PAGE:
Medical Hypothesis, Discovery & Innovation in Optometry,
Vol. 1 No. 2 (2020),
28 February 2021
Background: Ascorbic acid has been suggested to be effective in chemical burns. It has first been tested in rabbits, then it was implemented in human subjects and proved that it could be used in different treatments such as corneal chemical and thermal burns. Herein, we aimed to review the effects of ascorbic acid in the healing of chemical and thermal corneal burns.
Methods: Authors included an electronic search of MEDLINE, clinicaltrials.gov, and Google Scholar without time limit on English literature. The final outcome after selection based on inclusion and exclusion criteria using keywords “Corneal Burn,” AND “Corneal Ulcer,” AND “Vitamin C,” yielded seventeen articles in English focused on the effect of vitamin C on corneal burn induced ulcer, either chemical or thermal.
Results: The seventeen related eligible studies that fulfilled the inclusion criteria included three retrospective nonrandomized comparative study on human subjects and fourteen in vivo laboratory-based studies on rabbits (12 studies), rat (one study), as well as guinea-pigs (one study). Most of the studies have shown benefits in using vitamin C as a prophylactic treatment that delays or stops corneal ulcer after chemical or thermal corneal burn.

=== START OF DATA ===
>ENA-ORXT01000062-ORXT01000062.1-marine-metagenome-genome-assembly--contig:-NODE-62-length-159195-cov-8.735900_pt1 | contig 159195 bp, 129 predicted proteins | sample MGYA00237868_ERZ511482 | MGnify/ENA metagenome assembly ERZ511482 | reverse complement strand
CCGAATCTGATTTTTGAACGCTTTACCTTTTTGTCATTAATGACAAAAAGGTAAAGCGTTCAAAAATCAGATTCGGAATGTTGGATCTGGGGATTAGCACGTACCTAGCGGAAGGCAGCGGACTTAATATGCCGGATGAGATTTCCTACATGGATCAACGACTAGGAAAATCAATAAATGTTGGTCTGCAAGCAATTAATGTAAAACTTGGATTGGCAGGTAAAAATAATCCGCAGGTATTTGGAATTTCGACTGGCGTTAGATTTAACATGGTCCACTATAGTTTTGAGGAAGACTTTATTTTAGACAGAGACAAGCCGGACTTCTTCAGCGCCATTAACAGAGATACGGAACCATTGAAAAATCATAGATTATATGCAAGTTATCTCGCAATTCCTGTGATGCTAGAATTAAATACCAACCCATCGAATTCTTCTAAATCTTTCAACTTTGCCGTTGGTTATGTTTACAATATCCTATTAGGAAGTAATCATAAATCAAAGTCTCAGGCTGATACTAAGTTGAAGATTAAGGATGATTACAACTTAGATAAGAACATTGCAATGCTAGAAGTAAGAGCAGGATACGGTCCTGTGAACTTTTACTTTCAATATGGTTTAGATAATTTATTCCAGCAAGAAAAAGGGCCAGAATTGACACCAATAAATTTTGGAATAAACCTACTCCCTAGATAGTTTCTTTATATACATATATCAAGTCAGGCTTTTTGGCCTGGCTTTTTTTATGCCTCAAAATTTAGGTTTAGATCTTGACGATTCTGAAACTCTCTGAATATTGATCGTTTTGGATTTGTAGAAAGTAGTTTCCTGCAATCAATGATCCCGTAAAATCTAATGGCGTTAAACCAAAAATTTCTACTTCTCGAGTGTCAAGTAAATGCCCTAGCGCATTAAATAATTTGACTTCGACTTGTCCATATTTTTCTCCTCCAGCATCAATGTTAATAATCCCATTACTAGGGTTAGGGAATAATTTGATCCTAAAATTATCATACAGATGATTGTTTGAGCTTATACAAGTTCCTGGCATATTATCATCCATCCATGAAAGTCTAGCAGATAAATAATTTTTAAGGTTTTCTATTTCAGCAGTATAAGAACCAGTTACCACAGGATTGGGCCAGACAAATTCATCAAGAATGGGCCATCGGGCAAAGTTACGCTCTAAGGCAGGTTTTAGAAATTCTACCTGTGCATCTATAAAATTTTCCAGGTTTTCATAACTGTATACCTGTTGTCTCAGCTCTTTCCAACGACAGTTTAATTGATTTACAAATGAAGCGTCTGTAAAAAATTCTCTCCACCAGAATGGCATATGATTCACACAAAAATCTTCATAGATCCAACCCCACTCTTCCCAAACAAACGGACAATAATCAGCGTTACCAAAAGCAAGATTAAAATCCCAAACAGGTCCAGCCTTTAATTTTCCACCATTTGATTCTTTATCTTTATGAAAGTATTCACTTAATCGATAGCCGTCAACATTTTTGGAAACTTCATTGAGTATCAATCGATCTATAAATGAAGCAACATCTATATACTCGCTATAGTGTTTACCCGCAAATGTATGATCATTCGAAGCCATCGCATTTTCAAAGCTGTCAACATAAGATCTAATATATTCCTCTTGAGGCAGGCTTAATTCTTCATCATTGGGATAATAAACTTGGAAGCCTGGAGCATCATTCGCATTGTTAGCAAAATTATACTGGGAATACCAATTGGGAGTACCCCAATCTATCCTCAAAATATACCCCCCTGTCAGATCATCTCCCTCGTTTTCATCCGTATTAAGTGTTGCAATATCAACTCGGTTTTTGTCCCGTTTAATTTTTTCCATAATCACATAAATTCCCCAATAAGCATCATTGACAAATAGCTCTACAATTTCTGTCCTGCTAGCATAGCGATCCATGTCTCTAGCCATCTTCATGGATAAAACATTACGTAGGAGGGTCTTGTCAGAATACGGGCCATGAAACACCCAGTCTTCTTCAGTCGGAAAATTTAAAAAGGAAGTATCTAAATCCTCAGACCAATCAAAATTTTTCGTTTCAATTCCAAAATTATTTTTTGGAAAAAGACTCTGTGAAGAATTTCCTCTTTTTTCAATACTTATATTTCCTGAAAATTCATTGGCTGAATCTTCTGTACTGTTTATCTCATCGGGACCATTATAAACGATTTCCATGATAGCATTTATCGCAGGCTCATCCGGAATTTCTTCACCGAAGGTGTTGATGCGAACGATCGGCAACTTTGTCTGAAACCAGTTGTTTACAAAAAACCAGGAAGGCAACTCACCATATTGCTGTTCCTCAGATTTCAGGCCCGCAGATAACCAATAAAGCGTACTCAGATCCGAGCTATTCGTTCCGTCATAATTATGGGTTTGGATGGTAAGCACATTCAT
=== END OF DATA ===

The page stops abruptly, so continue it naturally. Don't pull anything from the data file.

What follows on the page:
Conclusions: Vitamin C is a very basic inexpensive prescription and can be used to treat corneal ulcers following a variety of corneal burns, regularly. Besides, this review highlights the necessity for conducting randomized controlled trials to investigate on the prophylaxis role of vitamin C and to determine its minimum required dose in the management of corneal ulcers following different kinds of corneal burns.